• The money tied up as a down payment, building up home equity, and paying expenses has a large opportunity cost. That money could be better spent on higher returning assets.
  • While real estate can appreciate over the long term, there’s no guarantee of this.
  • Even if real estate appreciates, you get the gain only on liquidation. (Kiyosaki seems to prefer investments with clearer short-term outcomes.)
  • Considering your house as your primary investment causes a few subtle problems:
    • People tend to overspend on housing, depleting money that could be spent on other investments. 
    • Because your cash is spent on the house, you never have enough money to think about what to do with it. This prevents building up the financial education to become a sophisticated investor.
    • (Shortform note: also, loading too heavily on your house concentrates risk on your local real estate market. And if you’re subject to groupthink, you’re more likely to think buying a house is a great deal precisely when it’s actually not.)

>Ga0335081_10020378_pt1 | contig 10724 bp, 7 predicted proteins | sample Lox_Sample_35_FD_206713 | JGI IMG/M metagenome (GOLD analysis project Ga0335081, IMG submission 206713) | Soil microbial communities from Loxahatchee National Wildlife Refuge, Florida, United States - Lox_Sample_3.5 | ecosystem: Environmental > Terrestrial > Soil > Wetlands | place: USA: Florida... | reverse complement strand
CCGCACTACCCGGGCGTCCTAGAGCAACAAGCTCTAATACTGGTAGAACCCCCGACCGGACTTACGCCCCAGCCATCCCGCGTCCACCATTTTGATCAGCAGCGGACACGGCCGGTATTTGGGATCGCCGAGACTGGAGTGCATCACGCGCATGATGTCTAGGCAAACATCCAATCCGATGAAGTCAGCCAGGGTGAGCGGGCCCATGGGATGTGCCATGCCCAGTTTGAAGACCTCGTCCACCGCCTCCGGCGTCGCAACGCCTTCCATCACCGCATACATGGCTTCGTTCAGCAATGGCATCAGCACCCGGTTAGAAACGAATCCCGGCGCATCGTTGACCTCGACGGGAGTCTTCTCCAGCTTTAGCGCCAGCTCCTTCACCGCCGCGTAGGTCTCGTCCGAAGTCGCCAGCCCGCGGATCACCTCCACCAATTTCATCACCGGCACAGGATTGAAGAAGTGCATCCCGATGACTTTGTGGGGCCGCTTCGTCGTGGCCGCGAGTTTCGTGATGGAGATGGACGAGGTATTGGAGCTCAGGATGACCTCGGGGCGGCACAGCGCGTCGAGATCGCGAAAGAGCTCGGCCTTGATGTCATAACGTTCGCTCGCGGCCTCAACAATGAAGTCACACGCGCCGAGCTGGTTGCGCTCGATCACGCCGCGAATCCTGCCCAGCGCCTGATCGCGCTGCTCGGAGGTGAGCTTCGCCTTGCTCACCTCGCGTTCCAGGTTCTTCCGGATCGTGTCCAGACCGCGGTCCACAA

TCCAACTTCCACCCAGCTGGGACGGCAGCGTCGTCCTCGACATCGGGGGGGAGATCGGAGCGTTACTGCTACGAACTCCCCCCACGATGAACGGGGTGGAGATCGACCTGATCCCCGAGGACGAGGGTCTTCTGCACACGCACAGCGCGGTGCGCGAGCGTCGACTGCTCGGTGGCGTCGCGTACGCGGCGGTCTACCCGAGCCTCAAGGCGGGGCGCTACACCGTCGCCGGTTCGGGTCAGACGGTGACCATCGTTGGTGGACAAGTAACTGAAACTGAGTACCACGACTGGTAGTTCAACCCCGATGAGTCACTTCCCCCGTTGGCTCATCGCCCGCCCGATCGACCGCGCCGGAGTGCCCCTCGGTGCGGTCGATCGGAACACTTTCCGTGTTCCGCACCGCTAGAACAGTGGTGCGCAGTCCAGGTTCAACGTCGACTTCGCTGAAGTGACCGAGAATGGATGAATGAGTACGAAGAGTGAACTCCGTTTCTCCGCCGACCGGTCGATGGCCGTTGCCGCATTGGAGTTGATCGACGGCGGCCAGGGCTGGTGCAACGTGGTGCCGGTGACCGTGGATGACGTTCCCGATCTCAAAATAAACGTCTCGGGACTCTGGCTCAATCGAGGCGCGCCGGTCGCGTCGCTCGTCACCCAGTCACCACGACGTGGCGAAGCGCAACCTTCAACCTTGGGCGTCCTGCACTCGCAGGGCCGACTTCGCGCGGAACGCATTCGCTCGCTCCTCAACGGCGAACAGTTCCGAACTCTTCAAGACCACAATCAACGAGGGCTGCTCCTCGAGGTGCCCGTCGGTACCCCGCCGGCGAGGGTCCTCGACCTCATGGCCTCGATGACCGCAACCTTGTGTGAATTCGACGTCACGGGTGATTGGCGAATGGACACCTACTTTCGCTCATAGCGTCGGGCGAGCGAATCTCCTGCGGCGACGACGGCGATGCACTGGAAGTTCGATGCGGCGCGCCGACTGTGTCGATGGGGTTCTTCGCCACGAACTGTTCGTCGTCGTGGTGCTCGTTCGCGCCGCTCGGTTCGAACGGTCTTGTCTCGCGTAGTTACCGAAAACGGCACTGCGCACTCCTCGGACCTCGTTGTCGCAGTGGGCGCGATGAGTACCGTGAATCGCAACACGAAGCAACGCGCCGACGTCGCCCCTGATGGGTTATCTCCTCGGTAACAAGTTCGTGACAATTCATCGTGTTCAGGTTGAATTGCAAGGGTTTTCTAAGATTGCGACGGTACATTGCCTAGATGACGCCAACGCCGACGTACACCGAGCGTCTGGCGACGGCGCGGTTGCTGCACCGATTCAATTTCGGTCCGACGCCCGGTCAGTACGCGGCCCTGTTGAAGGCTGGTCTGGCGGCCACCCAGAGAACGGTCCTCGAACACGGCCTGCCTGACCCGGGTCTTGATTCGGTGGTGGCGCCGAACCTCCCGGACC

• Many people buy a new house every number of years, each time incurring a new 30-year loan without really truly owning the house.

Shortform Explanation

Kiyosaki doesn’t address that people obviously have to live somewhere, and paying rent would also be an expense. And, typically, the monthly mortgage payment is lower than the monthly rent of the home, which is where people often get tripped up.

A proper analysis would compare the long-term outcome of these two options:

1. the cost of buying a home, including the down payment, annual expenses, and likely appreciation of home value

2. renting an identical property, increases in rental costs in proportion with home value appreciation, and investment returns of the extra cash from not buying a home (e.g. down payment) over time

But Rich Dad, Poor Dad isn’t great about these tactical details – one of its major failings. Going through the exercise, neither option is a clear home run, depending on your assumptions of how the housing market and stock market change.